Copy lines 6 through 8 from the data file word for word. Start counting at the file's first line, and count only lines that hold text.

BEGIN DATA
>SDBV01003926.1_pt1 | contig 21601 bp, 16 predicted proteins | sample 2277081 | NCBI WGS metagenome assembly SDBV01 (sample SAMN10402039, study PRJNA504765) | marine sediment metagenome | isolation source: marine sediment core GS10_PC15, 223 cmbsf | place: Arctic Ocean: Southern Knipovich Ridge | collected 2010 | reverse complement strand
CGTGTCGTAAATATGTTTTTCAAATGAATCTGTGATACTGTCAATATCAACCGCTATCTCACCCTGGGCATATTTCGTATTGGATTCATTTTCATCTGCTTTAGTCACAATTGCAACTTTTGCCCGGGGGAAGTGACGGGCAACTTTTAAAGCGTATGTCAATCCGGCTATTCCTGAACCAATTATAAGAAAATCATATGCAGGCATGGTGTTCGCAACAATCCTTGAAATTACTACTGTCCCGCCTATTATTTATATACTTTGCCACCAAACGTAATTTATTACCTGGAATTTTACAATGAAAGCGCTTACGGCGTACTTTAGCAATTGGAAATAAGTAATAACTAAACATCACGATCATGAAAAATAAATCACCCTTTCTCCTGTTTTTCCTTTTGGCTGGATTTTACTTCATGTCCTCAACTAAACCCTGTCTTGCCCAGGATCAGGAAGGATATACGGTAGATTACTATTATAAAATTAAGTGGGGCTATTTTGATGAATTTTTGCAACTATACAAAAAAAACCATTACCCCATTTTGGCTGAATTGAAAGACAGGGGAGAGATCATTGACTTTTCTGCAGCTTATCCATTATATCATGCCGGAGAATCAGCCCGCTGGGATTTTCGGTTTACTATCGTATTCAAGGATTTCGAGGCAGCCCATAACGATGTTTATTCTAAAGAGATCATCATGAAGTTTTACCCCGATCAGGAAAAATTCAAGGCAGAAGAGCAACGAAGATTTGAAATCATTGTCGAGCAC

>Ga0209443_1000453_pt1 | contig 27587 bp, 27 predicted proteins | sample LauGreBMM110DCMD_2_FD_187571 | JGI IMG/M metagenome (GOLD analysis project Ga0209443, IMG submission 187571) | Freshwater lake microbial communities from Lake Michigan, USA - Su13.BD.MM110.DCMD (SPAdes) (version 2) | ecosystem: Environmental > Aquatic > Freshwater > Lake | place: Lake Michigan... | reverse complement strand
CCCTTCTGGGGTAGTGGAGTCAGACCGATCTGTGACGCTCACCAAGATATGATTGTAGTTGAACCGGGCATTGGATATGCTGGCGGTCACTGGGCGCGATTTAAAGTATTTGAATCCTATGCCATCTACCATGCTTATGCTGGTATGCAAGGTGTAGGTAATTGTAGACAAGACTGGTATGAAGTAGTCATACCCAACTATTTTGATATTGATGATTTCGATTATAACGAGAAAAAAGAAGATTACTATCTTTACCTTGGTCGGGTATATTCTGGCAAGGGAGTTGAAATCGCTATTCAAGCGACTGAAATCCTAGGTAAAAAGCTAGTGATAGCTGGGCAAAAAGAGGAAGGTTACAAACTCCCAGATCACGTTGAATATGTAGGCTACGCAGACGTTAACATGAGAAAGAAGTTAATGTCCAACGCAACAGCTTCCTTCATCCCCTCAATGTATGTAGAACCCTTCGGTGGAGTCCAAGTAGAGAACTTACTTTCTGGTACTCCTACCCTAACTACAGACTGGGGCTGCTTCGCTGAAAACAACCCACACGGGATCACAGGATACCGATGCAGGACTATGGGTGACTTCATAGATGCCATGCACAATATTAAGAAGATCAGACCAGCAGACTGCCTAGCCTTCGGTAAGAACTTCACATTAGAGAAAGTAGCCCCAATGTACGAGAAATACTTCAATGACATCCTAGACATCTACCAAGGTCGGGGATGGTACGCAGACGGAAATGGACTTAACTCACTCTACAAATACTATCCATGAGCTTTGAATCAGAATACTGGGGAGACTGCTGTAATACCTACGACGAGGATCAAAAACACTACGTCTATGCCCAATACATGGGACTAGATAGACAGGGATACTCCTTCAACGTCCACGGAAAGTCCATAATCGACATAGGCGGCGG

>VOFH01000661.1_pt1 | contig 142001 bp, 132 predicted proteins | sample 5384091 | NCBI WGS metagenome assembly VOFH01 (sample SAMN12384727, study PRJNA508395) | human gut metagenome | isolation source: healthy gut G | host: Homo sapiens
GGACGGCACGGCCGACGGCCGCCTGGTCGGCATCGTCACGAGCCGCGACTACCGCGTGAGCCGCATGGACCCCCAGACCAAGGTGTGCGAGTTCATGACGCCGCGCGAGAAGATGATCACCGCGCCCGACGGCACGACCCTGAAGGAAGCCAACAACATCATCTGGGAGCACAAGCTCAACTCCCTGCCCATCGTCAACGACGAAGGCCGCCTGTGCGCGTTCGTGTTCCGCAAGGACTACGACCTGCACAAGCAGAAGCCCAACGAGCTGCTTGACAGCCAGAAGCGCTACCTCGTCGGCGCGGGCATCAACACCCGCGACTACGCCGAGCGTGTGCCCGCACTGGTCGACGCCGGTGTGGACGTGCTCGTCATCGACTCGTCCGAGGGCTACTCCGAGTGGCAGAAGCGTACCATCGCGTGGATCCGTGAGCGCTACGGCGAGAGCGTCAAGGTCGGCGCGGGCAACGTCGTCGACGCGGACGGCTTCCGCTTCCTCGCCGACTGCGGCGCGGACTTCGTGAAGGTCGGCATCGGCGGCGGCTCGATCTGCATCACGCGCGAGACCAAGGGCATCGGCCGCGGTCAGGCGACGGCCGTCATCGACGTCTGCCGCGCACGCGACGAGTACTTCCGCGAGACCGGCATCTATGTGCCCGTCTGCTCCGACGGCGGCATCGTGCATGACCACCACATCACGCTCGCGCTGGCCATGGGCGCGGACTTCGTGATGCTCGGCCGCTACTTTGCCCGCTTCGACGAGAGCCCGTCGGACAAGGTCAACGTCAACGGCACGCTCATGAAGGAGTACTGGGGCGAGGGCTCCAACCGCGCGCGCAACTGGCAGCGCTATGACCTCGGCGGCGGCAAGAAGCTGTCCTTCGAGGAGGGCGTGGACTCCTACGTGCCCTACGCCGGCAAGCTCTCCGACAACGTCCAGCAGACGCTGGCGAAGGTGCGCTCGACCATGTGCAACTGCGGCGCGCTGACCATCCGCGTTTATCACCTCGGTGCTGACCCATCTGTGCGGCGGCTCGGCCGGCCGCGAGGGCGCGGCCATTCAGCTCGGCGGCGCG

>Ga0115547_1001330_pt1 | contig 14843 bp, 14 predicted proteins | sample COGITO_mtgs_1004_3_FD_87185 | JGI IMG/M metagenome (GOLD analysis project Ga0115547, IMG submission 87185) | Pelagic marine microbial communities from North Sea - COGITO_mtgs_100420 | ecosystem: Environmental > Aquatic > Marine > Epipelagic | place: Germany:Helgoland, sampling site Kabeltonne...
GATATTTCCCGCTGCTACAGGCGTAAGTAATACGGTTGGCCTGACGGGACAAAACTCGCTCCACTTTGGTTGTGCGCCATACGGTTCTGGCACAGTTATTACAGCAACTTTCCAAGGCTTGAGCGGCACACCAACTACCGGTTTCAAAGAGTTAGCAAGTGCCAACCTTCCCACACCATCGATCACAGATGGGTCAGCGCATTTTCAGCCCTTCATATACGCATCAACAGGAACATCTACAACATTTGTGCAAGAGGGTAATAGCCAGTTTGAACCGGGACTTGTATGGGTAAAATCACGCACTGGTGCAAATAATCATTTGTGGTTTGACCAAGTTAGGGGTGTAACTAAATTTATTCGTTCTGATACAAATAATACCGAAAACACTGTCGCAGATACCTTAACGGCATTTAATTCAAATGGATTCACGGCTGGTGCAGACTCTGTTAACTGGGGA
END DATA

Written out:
GGACGGCACGGCCGACGGCCGCCTGGTCGGCATCGTCACGAGCCGCGACTACCGCGTGAGCCGCATGGACCCCCAGACCAAGGTGTGCGAGTTCATGACGCCGCGCGAGAAGATGATCACCGCGCCCGACGGCACGACCCTGAAGGAAGCCAACAACATCATCTGGGAGCACAAGCTCAACTCCCTGCCCATCGTCAACGACGAAGGCCGCCTGTGCGCGTTCGTGTTCCGCAAGGACTACGACCTGCACAAGCAGAAGCCCAACGAGCTGCTTGACAGCCAGAAGCGCTACCTCGTCGGCGCGGGCATCAACACCCGCGACTACGCCGAGCGTGTGCCCGCACTGGTCGACGCCGGTGTGGACGTGCTCGTCATCGACTCGTCCGAGGGCTACTCCGAGTGGCAGAAGCGTACCATCGCGTGGATCCGTGAGCGCTACGGCGAGAGCGTCAAGGTCGGCGCGGGCAACGTCGTCGACGCGGACGGCTTCCGCTTCCTCGCCGACTGCGGCGCGGACTTCGTGAAGGTCGGCATCGGCGGCGGCTCGATCTGCATCACGCGCGAGACCAAGGGCATCGGCCGCGGTCAGGCGACGGCCGTCATCGACGTCTGCCGCGCACGCGACGAGTACTTCCGCGAGACCGGCATCTATGTGCCCGTCTGCTCCGACGGCGGCATCGTGCATGACCACCACATCACGCTCGCGCTGGCCATGGGCGCGGACTTCGTGATGCTCGGCCGCTACTTTGCCCGCTTCGACGAGAGCCCGTCGGACAAGGTCAACGTCAACGGCACGCTCATGAAGGAGTACTGGGGCGAGGGCTCCAACCGCGCGCGCAACTGGCAGCGCTATGACCTCGGCGGCGGCAAGAAGCTGTCCTTCGAGGAGGGCGTGGACTCCTACGTGCCCTACGCCGGCAAGCTCTCCGACAACGTCCAGCAGACGCTGGCGAAGGTGCGCTCGACCATGTGCAACTGCGGCGCGCTGACCATCCGCGTTTATCACCTCGGTGCTGACCCATCTGTGCGGCGGCTCGGCCGGCCGCGAGGGCGCGGCCATTCAGCTCGGCGGCGCG

>Ga0115547_1001330_pt1 | contig 14843 bp, 14 predicted proteins | sample COGITO_mtgs_1004_3_FD_87185 | JGI IMG/M metagenome (GOLD analysis project Ga0115547, IMG submission 87185) | Pelagic marine microbial communities from North Sea - COGITO_mtgs_100420 | ecosystem: Environmental > Aquatic > Marine > Epipelagic | place: Germany:Helgoland, sampling site Kabeltonne...
GATATTTCCCGCTGCTACAGGCGTAAGTAATACGGTTGGCCTGACGGGACAAAACTCGCTCCACTTTGGTTGTGCGCCATACGGTTCTGGCACAGTTATTACAGCAACTTTCCAAGGCTTGAGCGGCACACCAACTACCGGTTTCAAAGAGTTAGCAAGTGCCAACCTTCCCACACCATCGATCACAGATGGGTCAGCGCATTTTCAGCCCTTCATATACGCATCAACAGGAACATCTACAACATTTGTGCAAGAGGGTAATAGCCAGTTTGAACCGGGACTTGTATGGGTAAAATCACGCACTGGTGCAAATAATCATTTGTGGTTTGACCAAGTTAGGGGTGTAACTAAATTTATTCGTTCTGATACAAATAATACCGAAAACACTGTCGCAGATACCTTAACGGCATTTAATTCAAATGGATTCACGGCTGGTGCAGACTCTGTTAACTGGGGA